Here I am to going to write a blog on Hadoop!
“Bigdata is not about data! The value in Bigdata [is in] the analytics. ”
-Harvard Prof. Gary King
So the Hadoop came into Introduction!
Hadoop is an open source, Java-based programming framework that supports the processing and storage of extremely large data sets in a distributed computing environment. It is part of the Apache project sponsored by the Apache Software Foundation.
Hadoop was created by computer scientists Doug Cutting and Mike Cafarella in 2006 to support distribution for the Nutch search engine. It was inspired by Google’s MapReduce.
The problem with RDBMS is , it can not processed semi-structured and unstructured data (text, videos, audios, Facebook posts, clickstream data, etc.). It can only work with structured data(banking transaction, location information, etc.). Both are also different in term of processing data.
RDBMS architecture with ER model is unable to deliver fast results with vertical scalability by adding CPU or more storages. It becomes unreliable if the main server is down. On the other hand, Hadoop system manages effectively with both large-sized structured and unstructured data in different formats such as XML, JSON, text at high fault-error tolerance. With clusters of many servers in horizontal scalability, Hadoop system’s performance is superior. It provides faster results from big data, unstructured data because its Hadoop architecture bases on the flat open source.
You can download it from here : http://www-eu.apache.org/dist/hadoop/core/
1)It is Open Source
2)Power of Java
3)Part of Apache group
4)Supported by Big Web Gaints Companies
1) Hadoop MapReduce: MapReduce is a computational model and software framework for writing applications which are run on Hadoop. These MapReduce programs are capable of processing enormous data in parallel on large clusters of computation nodes.
2) HDFS(Inspired by GFS) : HDFS takes care of storage part of Hadoop applications. MapReduce applications consume data from HDFS. HDFS creates multiple replicas of data blocks and distributes them on compute nodes in cluster. This distribution enables reliable and extremely rapid computations.
Each DataNode sends a Heartbeat message to the NameNode periodically. If any of the datanodes gets failed , Namenode detects this condition by the absence of Heartbeat message. Now the namenode does not forward any new IO request to that datanode.
What is Replication Factor?
The replication factor is a property that can be set in the HDFS configuration file that will allow you to adjust the global replication factor for the entire cluster. For each block stored in HDFS, there will be n – 1 duplicated blocks distributed across the cluster. For example, if the replication factor was set to 3 (default value in HDFS) there would be one original block and two replicas.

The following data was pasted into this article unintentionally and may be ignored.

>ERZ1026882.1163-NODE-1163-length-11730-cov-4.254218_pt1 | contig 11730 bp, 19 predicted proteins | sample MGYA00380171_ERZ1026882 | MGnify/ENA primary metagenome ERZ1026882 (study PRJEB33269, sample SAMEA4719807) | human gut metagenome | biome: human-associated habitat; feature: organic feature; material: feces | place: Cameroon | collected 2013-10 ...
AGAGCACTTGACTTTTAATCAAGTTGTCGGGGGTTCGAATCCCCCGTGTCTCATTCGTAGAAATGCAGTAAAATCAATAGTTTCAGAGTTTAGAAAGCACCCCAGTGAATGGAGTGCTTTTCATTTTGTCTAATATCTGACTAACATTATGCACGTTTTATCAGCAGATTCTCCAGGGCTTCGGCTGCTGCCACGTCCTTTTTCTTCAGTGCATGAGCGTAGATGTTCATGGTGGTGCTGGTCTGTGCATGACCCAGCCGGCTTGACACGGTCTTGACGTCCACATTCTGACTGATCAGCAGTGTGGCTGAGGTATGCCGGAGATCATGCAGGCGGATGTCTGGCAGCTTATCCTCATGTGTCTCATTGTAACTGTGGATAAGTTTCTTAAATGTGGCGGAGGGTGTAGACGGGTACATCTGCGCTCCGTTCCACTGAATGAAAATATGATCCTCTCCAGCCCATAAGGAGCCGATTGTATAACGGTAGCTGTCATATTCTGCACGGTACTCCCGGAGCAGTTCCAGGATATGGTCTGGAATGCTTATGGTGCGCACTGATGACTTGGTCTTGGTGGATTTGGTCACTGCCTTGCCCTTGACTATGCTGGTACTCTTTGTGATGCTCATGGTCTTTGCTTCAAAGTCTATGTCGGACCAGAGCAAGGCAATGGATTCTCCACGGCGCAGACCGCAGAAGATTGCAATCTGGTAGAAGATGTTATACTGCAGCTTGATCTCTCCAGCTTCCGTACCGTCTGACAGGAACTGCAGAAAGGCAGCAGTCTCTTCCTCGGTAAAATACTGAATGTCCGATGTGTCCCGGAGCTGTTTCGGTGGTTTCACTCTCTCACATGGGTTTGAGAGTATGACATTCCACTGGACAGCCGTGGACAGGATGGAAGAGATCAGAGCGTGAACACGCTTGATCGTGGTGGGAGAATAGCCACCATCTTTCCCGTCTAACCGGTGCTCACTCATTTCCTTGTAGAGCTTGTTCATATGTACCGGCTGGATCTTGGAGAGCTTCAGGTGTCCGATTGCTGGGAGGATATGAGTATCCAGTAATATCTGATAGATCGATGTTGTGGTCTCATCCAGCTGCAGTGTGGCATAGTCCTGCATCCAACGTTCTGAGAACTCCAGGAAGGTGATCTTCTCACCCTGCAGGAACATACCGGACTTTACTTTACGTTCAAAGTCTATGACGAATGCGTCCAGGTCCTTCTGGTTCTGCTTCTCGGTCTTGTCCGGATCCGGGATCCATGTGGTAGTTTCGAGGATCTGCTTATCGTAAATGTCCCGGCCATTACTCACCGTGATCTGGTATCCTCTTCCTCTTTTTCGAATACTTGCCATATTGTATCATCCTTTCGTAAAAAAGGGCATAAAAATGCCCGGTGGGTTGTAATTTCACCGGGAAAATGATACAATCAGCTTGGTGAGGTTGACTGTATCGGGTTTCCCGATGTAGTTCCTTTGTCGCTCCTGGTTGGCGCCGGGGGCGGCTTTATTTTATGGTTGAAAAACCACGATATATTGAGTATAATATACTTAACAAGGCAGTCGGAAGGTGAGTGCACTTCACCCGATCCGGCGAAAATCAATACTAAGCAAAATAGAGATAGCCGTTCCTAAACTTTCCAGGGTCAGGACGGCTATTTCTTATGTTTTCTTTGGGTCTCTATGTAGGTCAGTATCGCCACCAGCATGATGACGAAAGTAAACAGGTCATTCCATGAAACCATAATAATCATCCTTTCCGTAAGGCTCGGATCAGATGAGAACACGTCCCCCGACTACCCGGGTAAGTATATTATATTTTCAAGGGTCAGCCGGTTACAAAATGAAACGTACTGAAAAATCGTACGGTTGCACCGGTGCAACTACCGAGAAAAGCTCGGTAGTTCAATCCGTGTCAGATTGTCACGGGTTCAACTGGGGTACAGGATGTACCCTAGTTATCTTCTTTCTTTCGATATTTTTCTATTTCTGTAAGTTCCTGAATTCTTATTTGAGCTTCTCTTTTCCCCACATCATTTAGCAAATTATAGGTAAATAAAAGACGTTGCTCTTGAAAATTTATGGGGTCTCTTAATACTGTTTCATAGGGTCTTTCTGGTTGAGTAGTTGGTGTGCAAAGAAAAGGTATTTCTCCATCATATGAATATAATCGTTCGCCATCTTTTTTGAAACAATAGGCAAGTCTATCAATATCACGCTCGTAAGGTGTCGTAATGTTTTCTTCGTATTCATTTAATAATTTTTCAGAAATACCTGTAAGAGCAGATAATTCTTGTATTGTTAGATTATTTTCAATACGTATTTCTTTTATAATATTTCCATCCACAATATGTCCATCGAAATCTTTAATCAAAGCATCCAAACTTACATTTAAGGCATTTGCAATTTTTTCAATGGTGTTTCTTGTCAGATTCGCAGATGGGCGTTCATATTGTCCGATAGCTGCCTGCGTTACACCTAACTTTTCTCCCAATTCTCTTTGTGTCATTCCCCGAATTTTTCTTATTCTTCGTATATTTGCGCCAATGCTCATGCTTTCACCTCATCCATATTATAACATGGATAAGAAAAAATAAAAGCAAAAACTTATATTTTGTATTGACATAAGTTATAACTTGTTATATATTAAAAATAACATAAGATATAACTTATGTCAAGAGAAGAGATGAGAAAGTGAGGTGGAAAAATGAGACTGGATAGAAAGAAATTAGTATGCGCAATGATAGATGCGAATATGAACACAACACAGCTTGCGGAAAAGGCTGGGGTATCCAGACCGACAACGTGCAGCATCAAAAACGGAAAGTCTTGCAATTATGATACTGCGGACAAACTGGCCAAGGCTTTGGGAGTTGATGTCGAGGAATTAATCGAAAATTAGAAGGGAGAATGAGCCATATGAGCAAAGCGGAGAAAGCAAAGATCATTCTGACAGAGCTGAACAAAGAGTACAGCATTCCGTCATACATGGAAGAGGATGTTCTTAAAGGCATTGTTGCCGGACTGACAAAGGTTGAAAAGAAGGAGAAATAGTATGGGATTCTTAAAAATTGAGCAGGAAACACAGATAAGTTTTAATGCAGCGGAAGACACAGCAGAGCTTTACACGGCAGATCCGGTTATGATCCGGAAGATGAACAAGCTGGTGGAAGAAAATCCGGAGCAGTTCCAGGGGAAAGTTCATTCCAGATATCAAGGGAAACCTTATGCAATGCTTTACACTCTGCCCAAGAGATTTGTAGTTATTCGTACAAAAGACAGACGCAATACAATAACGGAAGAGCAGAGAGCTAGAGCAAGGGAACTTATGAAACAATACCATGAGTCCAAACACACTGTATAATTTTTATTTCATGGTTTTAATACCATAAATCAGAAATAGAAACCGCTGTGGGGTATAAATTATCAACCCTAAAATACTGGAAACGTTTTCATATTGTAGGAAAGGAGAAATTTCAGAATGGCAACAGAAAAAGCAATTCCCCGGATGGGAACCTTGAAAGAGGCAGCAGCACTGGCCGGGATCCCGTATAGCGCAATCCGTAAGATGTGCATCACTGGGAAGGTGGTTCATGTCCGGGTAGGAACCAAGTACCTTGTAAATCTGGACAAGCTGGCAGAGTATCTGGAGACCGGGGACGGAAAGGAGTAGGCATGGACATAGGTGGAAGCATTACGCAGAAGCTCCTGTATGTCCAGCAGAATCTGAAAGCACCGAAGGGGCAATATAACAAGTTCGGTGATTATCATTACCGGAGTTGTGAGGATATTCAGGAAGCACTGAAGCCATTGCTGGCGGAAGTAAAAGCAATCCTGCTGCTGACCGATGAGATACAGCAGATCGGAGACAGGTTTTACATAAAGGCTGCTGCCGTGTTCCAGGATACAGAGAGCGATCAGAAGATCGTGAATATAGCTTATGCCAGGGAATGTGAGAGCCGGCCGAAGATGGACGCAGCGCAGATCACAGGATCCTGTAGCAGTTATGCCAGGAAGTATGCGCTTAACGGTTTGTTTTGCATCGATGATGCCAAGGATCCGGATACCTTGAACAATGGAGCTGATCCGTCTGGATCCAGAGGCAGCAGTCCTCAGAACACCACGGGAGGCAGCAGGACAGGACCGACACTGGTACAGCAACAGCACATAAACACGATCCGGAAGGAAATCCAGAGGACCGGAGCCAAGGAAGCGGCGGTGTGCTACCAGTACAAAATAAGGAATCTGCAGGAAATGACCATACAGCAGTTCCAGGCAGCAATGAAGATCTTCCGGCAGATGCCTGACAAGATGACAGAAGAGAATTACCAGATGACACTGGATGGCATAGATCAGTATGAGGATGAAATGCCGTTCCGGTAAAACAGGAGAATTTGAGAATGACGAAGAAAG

The NameNode is the centerpiece of an HDFS file system. It keeps the directory tree of all files in the file system, and tracks where across the cluster the file data is kept. It does not store the data of these files itself. Namenode holds the meta data for the HDFS like Namespace information, block information etc. When in use, all this information is stored in main memory. But these information also stored in disk for persistence storage.
A DataNode stores data in the [HadoopFileSystem]. A functional filesystem has more than one DataNode, with data replicated across them. On startup, a DataNode connects to the NameNode; spinning until that service comes up. It then responds to requests from the NameNode for filesystem operations.
Many of us confused by its name, it gives a sense that its a backup for the Namenode, but in reality its not.
The above image shows how Name Node stores information in disk.
Two different files are:
1. fsimage – Its the snapshot of the filesystem when namenode started.
2. Edit logs – Its the sequence of changes made to the filesystem after namenode started.
In production clusters, restart of namenode are rare which means edit logs can grow very large. which encounters:
1. Editlog become very large , which will be challenging to manage it.
2. Namenode restart takes long time because lot of changes has to be merged.
3. In the case of crash, we will lost huge amount of metadata since fsimage is very old.
So to overcome this issues we need a mechanism which will help us reduce the edit log size which is manageable and have up to date fsimage ,so that load on namenode reduces.
Secondary Namenode helps to overcome the above issues by taking over responsibility of merging editlogs with fsimage from the namenode.
The above figure shows the working of Secondary Namenode.
1. It gets the edit logs from the namenode in regular intervals and applies to fsimage.
2. Once it has new fsimage, it copies back to namenode.
3. Namenode will use this fsimage for the next restart,which will reduce the startup time.
ResourceManager & NodeManager :
The ResourceManager and the NodeManager form the data-computation framework. The ResourceManager is the ultimate authority that arbitrates resources among all the applications in the system. The NodeManager is the per-machine framework agent who is responsible for containers, monitoring their resource usage (cpu, memory, disk, network) and reporting the same to the ResourceManager/Scheduler.
Hope that this blog is helpful for you.
For hadoop cluster setup Refer to the blog: https://blog.knoldus.com/2016/12/06/setting-up-multi-node-hadoop-cluster-just-got-easy/
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Reblogged this on Anurag Srivastava.
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